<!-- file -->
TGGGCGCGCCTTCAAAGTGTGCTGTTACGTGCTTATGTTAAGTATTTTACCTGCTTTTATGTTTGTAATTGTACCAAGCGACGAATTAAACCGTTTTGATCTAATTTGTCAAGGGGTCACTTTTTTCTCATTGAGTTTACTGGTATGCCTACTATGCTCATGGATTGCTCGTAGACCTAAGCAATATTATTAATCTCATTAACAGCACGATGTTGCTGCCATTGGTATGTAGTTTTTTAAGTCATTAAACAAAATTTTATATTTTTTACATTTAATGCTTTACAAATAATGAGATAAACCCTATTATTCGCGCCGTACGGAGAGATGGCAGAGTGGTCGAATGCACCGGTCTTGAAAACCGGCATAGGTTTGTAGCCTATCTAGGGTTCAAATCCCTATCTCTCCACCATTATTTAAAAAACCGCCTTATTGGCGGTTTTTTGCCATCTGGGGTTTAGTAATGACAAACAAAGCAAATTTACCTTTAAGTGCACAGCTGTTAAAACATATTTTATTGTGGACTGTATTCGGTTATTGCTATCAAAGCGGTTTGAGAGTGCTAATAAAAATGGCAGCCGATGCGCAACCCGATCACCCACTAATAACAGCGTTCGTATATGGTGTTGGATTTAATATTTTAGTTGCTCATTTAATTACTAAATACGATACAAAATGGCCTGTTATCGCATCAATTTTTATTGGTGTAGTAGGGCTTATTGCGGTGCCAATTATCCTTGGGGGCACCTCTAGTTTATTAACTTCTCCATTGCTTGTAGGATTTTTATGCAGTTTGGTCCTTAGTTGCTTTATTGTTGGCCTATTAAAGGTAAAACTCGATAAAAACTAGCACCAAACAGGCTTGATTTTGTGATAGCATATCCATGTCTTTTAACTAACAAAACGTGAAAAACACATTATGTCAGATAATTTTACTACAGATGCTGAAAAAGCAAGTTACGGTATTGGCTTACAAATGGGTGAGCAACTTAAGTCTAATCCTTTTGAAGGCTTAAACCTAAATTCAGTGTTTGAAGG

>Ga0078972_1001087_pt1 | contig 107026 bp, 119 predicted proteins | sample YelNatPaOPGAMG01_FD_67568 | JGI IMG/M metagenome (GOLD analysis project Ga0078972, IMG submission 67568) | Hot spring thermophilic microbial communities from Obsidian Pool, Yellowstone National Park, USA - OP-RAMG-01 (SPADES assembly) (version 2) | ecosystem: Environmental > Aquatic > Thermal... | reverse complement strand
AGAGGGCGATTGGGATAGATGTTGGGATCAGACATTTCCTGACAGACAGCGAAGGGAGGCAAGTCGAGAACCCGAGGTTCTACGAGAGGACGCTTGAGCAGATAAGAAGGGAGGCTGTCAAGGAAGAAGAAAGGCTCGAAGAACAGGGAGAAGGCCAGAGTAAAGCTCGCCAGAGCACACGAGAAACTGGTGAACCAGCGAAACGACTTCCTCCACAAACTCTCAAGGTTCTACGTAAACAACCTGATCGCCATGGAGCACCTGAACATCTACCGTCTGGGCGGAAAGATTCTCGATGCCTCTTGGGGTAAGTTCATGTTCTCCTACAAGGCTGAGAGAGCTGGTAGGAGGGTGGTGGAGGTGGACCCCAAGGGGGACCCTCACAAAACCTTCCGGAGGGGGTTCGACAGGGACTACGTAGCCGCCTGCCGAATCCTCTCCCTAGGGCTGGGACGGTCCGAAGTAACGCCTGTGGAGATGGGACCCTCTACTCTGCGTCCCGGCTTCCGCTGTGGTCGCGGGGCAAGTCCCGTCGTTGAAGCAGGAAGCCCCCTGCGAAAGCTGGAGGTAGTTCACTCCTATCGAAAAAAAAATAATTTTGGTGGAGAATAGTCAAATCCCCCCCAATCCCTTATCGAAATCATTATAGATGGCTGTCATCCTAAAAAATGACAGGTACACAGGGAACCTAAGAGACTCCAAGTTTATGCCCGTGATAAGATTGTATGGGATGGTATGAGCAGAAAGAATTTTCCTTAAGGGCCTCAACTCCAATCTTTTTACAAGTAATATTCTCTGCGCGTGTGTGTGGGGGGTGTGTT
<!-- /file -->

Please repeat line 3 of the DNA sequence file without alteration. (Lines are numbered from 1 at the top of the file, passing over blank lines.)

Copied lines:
AGAGGGCGATTGGGATAGATGTTGGGATCAGACATTTCCTGACAGACAGCGAAGGGAGGCAAGTCGAGAACCCGAGGTTCTACGAGAGGACGCTTGAGCAGATAAGAAGGGAGGCTGTCAAGGAAGAAGAAAGGCTCGAAGAACAGGGAGAAGGCCAGAGTAAAGCTCGCCAGAGCACACGAGAAACTGGTGAACCAGCGAAACGACTTCCTCCACAAACTCTCAAGGTTCTACGTAAACAACCTGATCGCCATGGAGCACCTGAACATCTACCGTCTGGGCGGAAAGATTCTCGATGCCTCTTGGGGTAAGTTCATGTTCTCCTACAAGGCTGAGAGAGCTGGTAGGAGGGTGGTGGAGGTGGACCCCAAGGGGGACCCTCACAAAACCTTCCGGAGGGGGTTCGACAGGGACTACGTAGCCGCCTGCCGAATCCTCTCCCTAGGGCTGGGACGGTCCGAAGTAACGCCTGTGGAGATGGGACCCTCTACTCTGCGTCCCGGCTTCCGCTGTGGTCGCGGGGCAAGTCCCGTCGTTGAAGCAGGAAGCCCCCTGCGAAAGCTGGAGGTAGTTCACTCCTATCGAAAAAAAAATAATTTTGGTGGAGAATAGTCAAATCCCCCCCAATCCCTTATCGAAATCATTATAGATGGCTGTCATCCTAAAAAATGACAGGTACACAGGGAACCTAAGAGACTCCAAGTTTATGCCCGTGATAAGATTGTATGGGATGGTATGAGCAGAAAGAATTTTCCTTAAGGGCCTCAACTCCAATCTTTTTACAAGTAATATTCTCTGCGCGTGTGTGTGGGGGGTGTGTT